A polymer is a substance made up of a repeating sequence of one or more types of units, or monomers, which are bonded together to form a chainlike structure.
Polymers made up of one type of monomer unit are called homopolymers e.g. A-A-A-... and polymers made up of more than one type of monomer unit are called co-polymers e.g. A-B-A-B-....
Polymers can have different properties depending upon the type of monomer unit, the number of monomers in the polymer, how the monomers fit together and whether the monomers have any additional chemical groups. They can be elastic, durable, flexible, hard, soft, solid or liquid.
Polymers are essential for our survival; for example, DNA, starch and protein are all found in the human body.
Polymers can be found in nature, such as mushrooms and shellfish.
There is an enormous variety of man-made polymers; from clingfilm, to dental resins to fix teeth, to novel lightweight aeroplane parts which make aeroplanes more lightweight and more energy efficient.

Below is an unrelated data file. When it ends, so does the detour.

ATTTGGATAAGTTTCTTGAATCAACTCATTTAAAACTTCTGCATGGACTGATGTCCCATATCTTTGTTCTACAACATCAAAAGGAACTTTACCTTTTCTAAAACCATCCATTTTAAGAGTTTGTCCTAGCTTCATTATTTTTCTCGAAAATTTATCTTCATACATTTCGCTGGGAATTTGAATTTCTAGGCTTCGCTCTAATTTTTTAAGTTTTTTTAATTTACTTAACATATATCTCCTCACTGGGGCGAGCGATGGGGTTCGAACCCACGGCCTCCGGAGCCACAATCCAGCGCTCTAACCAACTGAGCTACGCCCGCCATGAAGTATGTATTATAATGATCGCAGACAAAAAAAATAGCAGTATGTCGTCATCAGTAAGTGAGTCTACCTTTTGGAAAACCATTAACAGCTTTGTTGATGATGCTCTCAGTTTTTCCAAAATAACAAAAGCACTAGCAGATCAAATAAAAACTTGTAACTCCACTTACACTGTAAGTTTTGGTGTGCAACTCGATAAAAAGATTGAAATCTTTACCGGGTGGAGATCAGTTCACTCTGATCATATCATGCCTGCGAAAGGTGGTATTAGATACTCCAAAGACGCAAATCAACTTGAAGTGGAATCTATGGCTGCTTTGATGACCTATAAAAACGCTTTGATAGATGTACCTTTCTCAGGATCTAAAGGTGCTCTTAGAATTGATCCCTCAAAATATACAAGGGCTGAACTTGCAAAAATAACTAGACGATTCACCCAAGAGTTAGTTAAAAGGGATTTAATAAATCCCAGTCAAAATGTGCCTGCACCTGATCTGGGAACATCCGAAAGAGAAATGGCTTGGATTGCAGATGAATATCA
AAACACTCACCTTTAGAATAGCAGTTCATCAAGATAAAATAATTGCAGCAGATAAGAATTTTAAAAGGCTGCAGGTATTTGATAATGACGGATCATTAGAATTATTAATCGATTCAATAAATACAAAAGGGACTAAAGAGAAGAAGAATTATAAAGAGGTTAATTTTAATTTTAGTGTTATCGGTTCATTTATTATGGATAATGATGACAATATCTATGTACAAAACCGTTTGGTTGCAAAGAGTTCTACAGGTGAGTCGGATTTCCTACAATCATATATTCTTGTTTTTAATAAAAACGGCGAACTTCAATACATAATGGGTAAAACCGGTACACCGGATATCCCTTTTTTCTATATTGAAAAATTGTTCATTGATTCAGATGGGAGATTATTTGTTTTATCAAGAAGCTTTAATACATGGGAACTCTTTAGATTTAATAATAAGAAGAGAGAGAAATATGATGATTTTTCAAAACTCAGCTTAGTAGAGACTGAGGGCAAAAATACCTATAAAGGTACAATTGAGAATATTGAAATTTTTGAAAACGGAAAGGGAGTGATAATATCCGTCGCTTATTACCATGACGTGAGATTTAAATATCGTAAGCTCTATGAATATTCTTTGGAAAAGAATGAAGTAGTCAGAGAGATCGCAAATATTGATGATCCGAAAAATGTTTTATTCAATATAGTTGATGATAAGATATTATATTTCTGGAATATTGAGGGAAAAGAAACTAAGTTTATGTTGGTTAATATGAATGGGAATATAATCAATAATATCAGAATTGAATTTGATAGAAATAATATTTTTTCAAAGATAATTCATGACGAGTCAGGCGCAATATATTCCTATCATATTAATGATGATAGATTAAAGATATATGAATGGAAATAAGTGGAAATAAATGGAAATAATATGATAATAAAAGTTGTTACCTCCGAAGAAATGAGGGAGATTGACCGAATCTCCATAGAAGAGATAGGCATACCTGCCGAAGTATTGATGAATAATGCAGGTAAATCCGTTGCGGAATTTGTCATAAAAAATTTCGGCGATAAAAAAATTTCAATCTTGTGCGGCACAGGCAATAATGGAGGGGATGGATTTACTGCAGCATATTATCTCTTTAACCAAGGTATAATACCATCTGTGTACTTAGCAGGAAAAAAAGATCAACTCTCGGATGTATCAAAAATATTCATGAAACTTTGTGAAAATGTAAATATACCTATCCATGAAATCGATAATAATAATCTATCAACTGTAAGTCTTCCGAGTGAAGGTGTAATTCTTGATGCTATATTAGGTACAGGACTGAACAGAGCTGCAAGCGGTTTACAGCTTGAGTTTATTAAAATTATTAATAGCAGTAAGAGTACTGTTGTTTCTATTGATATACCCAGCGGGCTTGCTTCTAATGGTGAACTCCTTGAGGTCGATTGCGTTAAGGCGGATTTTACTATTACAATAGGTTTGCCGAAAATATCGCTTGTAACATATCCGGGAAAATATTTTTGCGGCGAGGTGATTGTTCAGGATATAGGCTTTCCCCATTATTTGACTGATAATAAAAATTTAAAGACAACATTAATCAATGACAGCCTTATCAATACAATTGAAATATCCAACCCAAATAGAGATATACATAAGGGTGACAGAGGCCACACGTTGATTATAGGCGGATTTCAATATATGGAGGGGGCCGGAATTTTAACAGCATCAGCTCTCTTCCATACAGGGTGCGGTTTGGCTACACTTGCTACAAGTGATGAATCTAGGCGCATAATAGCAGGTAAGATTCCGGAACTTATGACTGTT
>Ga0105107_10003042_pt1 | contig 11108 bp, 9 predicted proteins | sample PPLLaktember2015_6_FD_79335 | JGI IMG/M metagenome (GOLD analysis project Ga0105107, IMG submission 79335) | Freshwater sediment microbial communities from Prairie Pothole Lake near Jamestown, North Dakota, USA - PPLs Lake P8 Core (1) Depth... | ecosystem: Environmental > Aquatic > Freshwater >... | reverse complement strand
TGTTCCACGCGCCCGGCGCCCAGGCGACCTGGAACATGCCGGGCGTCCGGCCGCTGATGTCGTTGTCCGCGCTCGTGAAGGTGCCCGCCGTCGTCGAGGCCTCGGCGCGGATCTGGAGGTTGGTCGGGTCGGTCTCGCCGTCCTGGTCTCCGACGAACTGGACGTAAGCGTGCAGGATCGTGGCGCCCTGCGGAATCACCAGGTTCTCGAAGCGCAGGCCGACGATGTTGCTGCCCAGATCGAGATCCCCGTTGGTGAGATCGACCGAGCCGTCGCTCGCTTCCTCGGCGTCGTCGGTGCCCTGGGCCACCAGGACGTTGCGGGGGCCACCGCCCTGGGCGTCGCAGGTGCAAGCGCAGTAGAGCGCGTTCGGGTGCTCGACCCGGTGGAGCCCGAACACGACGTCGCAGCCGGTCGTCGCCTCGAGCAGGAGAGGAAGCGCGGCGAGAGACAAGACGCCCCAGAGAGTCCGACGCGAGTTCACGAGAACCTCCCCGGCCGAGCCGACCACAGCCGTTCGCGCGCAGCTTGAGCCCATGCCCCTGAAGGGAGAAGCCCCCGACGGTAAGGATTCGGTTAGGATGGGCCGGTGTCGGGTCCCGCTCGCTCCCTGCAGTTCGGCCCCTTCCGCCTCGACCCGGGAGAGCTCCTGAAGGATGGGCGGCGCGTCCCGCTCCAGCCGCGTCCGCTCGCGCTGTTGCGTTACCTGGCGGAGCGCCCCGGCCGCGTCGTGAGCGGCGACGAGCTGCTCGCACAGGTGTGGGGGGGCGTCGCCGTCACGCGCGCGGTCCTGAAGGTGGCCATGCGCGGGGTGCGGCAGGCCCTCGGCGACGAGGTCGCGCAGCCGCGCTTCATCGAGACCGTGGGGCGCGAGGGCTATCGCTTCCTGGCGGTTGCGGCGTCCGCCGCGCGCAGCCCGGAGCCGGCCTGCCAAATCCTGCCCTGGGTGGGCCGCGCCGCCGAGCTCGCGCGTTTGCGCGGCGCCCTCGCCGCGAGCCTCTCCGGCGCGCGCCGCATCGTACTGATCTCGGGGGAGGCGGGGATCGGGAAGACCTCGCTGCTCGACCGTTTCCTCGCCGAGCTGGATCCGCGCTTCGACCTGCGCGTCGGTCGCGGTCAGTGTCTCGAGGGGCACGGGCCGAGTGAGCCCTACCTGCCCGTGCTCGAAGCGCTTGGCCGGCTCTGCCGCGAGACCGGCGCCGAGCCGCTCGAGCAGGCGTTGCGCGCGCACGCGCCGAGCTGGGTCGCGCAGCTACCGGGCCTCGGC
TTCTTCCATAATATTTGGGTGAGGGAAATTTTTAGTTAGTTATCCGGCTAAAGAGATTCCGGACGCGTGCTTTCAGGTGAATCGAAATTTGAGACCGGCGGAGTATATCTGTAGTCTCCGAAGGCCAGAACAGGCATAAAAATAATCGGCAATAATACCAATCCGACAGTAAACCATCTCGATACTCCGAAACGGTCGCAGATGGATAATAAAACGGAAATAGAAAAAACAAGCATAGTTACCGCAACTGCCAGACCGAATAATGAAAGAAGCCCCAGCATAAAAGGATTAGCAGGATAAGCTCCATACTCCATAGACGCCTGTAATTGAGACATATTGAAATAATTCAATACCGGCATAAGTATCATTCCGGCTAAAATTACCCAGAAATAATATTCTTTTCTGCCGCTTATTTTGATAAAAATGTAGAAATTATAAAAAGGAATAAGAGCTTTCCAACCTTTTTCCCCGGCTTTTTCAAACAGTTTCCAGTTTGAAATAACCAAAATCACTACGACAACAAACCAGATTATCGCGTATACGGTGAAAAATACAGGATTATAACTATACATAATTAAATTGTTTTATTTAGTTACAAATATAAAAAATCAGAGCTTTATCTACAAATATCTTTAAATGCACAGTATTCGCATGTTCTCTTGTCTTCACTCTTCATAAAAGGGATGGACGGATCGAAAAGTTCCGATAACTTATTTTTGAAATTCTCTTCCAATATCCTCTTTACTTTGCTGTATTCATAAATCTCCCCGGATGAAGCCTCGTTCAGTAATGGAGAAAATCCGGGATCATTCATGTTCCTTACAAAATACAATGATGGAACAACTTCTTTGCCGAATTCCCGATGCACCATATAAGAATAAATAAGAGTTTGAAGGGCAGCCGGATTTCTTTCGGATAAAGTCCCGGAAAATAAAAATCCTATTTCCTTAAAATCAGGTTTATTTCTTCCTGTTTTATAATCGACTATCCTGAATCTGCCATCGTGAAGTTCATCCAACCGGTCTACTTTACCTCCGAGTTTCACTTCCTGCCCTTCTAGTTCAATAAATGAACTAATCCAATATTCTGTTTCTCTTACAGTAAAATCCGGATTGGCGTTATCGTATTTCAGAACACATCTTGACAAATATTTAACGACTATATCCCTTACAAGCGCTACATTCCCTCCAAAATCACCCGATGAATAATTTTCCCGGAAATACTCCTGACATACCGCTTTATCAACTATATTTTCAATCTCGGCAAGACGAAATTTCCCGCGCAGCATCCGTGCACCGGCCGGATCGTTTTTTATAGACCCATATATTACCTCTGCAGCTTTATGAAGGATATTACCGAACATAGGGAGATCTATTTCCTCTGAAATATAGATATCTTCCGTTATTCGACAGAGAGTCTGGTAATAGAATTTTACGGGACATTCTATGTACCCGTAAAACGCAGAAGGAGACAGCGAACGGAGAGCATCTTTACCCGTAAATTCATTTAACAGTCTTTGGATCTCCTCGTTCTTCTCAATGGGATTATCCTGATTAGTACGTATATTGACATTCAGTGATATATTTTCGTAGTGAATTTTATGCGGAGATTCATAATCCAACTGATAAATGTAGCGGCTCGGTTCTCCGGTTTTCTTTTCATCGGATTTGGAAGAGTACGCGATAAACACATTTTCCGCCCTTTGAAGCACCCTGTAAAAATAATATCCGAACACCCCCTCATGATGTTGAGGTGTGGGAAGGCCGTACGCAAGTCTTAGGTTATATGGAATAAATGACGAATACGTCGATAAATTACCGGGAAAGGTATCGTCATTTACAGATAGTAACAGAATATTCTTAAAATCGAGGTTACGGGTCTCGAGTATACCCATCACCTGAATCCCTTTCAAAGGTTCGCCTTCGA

A plastic is a type of polymer. Plastics are defined as synthetic, water-insoluble polymers that are repeatedly moulded, extruded or physically manipulated into various solid forms which retain their defined shapes in their intended applications during their use and disposal.
However, as can be seen from the examples above, a plastic is a type of polymer, but not all polymers are plastic.
Essentially, plastics are man-made materials which are made from a wide range of organic polymers that can be moulded into a specific shape while soft, and then set into a rigid or slightly elastic form. The properties of a plastic can be affected by the number of single units in the polymer structure (known as monomers) and how they fit together.